The Japanese-Language Proficiency Test – How to evaluate the certification
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The Japanese-Language Proficiency Test (JLPT) is a standardized criterion-referenced test to evaluate and certify Japanese language proficiency for non-native speakers. It is probably the most well-known test for the Japanese language. It covers Kanji knowledge, grammar, reading skills and listening skills.
In this article we would like to focus on what the JLPT tests, who should take the test, how employers should evaluate JLPT certificates of employees / applicants and whether it is a certification for translators.
1. Levels of the JLPT
The JLPT is currently separated into 5 levels. Until 2009 it used to be 4 levels. Level 5 is the lowest level and level 1 the highest. When it comes to using Japanese at the workplace levels 5 to 3 can be considered insignificant. Most job adverts that require Japanese ability have a minimum requirement of Level 2.
Level 2 certifies that you can understand Japanese in everyday situations and in a variety of situations to a certain degree. Level 1 certifies that you can understand Japanese in a variety of circumstances.
2. What does the JLPT test?
The JLPT only tests your ability to understand Japanese. The test confronts you with several multiple-choice questions about grammar, Kanji characters, reading and listening comprehension. It is similar to the TOEIC Listening and Reading test for English.
The JLPT does not require you to speak Japanese or to write texts in Japanese, therefore it does not test the ability of being able to communicate in Japanese. Someone that passed level 1 should be able to read a Japanese newspaper and have no issue to understand workplace communication in Japanese, but we know nothing about their ability to express themselves in Japanese.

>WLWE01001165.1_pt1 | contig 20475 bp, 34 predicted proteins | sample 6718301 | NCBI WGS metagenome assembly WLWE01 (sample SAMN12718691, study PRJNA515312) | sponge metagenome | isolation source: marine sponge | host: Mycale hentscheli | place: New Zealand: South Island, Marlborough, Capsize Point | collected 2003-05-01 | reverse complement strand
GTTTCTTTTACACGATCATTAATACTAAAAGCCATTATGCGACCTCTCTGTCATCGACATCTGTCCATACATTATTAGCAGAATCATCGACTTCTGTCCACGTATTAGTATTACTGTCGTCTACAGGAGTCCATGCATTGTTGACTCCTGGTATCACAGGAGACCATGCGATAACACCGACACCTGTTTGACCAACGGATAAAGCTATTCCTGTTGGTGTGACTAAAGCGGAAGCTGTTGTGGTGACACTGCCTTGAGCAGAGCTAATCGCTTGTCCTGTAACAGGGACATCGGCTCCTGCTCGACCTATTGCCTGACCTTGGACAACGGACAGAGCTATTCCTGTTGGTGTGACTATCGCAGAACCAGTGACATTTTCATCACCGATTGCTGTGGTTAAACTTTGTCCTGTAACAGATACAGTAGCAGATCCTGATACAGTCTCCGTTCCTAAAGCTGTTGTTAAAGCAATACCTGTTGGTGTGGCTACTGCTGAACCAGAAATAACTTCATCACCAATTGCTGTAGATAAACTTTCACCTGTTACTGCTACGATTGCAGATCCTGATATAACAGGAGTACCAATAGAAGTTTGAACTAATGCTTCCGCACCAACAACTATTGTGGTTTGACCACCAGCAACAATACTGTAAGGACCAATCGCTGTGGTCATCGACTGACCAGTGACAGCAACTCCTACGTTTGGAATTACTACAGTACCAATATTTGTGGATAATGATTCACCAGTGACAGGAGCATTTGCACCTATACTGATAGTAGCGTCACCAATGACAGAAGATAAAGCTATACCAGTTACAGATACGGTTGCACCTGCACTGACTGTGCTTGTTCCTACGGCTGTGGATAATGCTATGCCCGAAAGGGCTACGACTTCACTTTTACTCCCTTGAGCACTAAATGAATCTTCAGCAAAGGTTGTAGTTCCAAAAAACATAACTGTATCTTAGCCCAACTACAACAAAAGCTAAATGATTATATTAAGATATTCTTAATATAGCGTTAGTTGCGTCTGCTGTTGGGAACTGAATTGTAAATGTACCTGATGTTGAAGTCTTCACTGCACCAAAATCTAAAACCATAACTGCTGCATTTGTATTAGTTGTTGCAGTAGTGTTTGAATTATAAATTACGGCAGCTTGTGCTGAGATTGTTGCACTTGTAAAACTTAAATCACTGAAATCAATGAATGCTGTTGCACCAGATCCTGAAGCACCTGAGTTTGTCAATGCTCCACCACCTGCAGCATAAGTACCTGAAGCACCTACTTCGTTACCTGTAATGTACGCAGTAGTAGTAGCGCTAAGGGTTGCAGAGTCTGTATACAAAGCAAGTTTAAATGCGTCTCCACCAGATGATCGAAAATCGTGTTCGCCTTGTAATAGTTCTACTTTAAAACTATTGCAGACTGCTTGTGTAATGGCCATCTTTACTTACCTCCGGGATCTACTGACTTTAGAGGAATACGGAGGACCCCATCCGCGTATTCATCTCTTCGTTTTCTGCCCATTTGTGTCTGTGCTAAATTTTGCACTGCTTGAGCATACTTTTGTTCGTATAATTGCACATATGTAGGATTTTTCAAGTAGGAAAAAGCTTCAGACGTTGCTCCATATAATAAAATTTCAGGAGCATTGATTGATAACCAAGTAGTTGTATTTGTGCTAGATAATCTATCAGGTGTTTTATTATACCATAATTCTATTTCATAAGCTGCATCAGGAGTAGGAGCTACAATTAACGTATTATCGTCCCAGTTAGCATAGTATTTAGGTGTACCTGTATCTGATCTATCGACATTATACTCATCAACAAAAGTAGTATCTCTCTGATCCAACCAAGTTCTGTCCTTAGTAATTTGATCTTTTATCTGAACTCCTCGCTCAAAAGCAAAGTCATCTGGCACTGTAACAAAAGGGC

3. Who should take the JLPT?
As mentioned above the levels 5 to 3 are not suited for a professional setting. These levels can be useful for Japanese learners to track their progress or have a goal they can work towards. They might be nice-to-have qualifications on a resume but will not affect your job chances in a major way. As taking the test is not free and probably involves travel to the test site skipping the first three levels and starting with N2 as soon as you are on the necessary language level might be the most cost-efficient way.
If you are aspiring to work in a job that requires Japanese knowledge level 2 is usually the minimum required and level 1 is preferred. Some companies make it mandatory, and others make it optional but in general a candidate with a certification will be preferred over a candidate with no certification.
4. How should employers evaluate a JLPT certification?
As mentioned above the JLPT does not test the ability to write or speak in Japanese. Someone that has passed Level 1 might lack skills when it comes to Japanese conversation. With someone that passed level 1 or 2 you can expect a certain proficiency in the language in terms of reading and listening, however you might want to check the writing and speaking skills of applicants separately.
Also, you should have in mind that a JLPT certificate does not expire and usually you don’t take the test again once you passed it. If someone passed the examination several years ago their skills might have decreased over time.
Level 1 might be preferable but depending on the specific tasks of the job level 2 can be sufficient. If reading of difficult texts in Japanese is part of the job level 1 might be preferred but for internal communication at the workplace level 2 should be sufficient.
5. Is the JLPT a certification for translators?
No, it isn’t. The JLPT only tests the ability to understand Japanese. It does not include translation tasks. A good understanding of Japanese is a basic requirement for translating from Japanese, however you will require additional skills to be a good translator.
If you are looking for a translator you might want to check for education, experience, and qualifications in the field of translation on top of the JLPT. When it comes to patent translation, e.g., there is the NIPTA examination that provides certifications specific to patent translation in different language combinations and technical fields. Several of our translators have successfully passed this test. You can find a list of successful examinees here.
Some have talked about their experience when taking the NIPTA test in previous blog articles that are linked below.